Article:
BAY OF TONKIN LIE and KOREAN, VIETNAM, GULF WARS
USA warship flies Vietnamese flag (in Ho Chi Minh's Vietnam where 58,000 American soldiers died & thousands still missing). Telegraph, Nov 20, 2003
Nearly 30 years after the United States fled its Saigon embassy in panic, an American warship flying the Vietnamese flag alongside the Stars and Stripes arrived yesterday in what is now Ho Chi Minh City. The Vandegrift, a guided missile frigate with a crew of more than 200, was escorted up the Saigon River by a Vietnamese patrol boat for the first such visit since the end of the war. As the star-spangled banner fluttered next to Vietnam's flag, a yellow star on a red background, most of the ship's white-uniformed sailors stood along the railings, some holding video cameras or binoculars. The American ambassador, Raymond Burghardt, said: "Both sides are fully aware of the past but we are focused on the present and the future. We are showing the world that former foes can be friends." The Vandegrift's captain, Cdr Richard Rogers, later attended a wreath-laying ceremony at a statue of North Vietnam's founding father, Ho Chi Minh.
Many of his crew were not born in 1975, when a war that killed 58,000 Americans and three million Vietnamese ended in humiliation for Washington as the communist North overran the South. United States forces had pulled out in 1973. At the height of the war, American soldiers were a constant sight on the streets of Saigon. Their presence accelerated the port's descent into a den of prostitution, drugs and smuggling. Its seedy aspect is now less pronounced and more discreetly camouflaged but is unlikely to prove beyond the navigational skills of the dollar-rich American sailors during their four-day visit. The Vandegrift's seamen were granted permission to go ashore until midnight, after which they were required either to return to the ship or stay at hotels in town. "I think they will behave themselves," said John Smallman, special agent for the US naval criminal investigative service. But he added: "We don't want them to be so careful that nobody has any fun." As the new arrivals began trickling ashore in the late afternoon, they seemed bent on tamer pursuits. Three went into a shop selling sunglasses. "How does this look?" asked one, trying on a pair of fake Calvin Kleins. A burly black American sailor standing outside the shop was attracting curious glances. Asked about his first impressions of Saigon, he said: "The people are so friendly."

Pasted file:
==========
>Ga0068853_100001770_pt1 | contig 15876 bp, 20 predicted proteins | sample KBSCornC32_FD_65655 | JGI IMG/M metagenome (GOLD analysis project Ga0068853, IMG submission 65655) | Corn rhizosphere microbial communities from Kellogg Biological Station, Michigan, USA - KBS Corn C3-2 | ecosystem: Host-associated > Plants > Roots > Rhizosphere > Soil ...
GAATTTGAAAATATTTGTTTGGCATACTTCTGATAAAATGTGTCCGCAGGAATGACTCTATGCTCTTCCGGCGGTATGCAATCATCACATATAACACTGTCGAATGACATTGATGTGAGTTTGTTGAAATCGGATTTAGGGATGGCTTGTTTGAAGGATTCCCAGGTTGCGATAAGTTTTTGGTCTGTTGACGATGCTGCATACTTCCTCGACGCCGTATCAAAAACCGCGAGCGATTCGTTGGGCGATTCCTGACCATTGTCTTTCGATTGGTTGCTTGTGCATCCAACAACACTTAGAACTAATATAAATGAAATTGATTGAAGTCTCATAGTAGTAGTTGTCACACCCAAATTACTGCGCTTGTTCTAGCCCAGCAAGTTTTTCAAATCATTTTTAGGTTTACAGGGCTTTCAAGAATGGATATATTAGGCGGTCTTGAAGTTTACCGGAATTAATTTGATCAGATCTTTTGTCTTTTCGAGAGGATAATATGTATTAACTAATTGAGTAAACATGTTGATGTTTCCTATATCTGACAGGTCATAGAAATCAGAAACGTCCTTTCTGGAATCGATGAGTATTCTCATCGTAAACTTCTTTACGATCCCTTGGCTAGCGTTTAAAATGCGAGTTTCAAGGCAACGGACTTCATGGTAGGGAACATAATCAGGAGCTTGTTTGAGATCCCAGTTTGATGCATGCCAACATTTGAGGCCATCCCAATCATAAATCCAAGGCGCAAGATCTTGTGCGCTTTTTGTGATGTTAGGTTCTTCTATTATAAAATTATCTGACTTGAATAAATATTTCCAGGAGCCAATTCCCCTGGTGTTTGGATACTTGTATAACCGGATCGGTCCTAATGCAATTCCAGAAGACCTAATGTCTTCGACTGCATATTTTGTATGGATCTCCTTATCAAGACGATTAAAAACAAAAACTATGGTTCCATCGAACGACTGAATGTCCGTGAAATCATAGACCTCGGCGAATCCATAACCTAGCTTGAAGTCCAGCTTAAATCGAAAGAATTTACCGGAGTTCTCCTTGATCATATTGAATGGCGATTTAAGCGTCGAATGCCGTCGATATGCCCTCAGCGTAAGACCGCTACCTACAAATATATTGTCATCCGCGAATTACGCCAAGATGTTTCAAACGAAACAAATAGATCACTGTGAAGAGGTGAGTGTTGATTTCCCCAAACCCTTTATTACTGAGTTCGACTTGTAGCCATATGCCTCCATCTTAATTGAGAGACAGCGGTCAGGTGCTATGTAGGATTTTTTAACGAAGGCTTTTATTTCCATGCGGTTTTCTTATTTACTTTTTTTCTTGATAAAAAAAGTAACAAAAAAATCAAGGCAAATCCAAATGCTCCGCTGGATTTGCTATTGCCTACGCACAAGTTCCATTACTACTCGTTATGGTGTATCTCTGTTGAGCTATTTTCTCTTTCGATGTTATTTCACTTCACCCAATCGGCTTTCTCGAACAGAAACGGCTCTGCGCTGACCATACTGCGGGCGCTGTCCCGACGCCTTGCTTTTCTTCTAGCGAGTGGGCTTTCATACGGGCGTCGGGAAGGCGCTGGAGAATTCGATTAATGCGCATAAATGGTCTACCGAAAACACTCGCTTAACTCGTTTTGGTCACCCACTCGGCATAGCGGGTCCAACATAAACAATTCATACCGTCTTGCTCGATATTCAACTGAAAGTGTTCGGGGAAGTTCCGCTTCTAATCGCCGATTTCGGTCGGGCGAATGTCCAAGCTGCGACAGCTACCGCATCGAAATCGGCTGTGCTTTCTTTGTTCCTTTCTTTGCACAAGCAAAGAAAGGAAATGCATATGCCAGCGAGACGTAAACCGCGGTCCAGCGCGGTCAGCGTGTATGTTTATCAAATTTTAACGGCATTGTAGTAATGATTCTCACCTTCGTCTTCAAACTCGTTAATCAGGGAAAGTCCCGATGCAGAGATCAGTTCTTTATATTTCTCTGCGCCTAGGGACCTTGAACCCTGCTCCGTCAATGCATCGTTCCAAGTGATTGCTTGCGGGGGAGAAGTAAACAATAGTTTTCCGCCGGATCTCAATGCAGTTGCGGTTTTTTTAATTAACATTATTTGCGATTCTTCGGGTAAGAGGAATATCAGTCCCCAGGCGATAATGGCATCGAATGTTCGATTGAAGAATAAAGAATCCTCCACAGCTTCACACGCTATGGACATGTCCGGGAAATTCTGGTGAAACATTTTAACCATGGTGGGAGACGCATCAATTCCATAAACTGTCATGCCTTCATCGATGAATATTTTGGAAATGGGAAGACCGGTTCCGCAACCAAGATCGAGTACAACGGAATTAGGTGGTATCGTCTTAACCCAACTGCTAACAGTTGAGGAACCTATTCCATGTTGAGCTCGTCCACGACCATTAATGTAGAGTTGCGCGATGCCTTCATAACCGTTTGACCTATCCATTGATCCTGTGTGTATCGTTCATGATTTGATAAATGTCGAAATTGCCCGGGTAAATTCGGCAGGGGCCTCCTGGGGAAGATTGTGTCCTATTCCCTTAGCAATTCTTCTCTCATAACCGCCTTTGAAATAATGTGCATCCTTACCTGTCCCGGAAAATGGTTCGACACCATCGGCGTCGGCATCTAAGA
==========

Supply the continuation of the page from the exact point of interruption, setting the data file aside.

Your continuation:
Hanoi, though, is still sensitive about the conflict it calls the "American Resistance War" and the communist leadership remains in firm control of the country. It opened up the economy only in the early 1990s, but increased engagement with America has become an important part of its outlook as it struggles to escape poverty. Diplomatic relations were formalised in 1995 and five years later the two countries signed a trade pact. Three years ago, Bill Clinton became the first American president to visit. Southern Vietnamese, who have little sympathy for northerners or communism, had mixed feelings about the port call. "Since Vietnam is now at peace, it's normal," said Dang Van Hai, 49, a former South Vietnamese soldier who now drives a motorcycle taxi. "I've seen many American veterans who came back. Most of today's sailors were not involved in the war and they're visiting many countries so it's good for them to come here." Others were more ambivalent about closer ties. "Not only in Vietnam, but in many other countries, people dislike the American flag," said Tang Dinh Toan, another taxi driver.
VIETNAM BAY OF TONKIN LIE and KOREAN, VIETNAM, GULF WARS
~ an independent researcher monitoring local, national and international events ~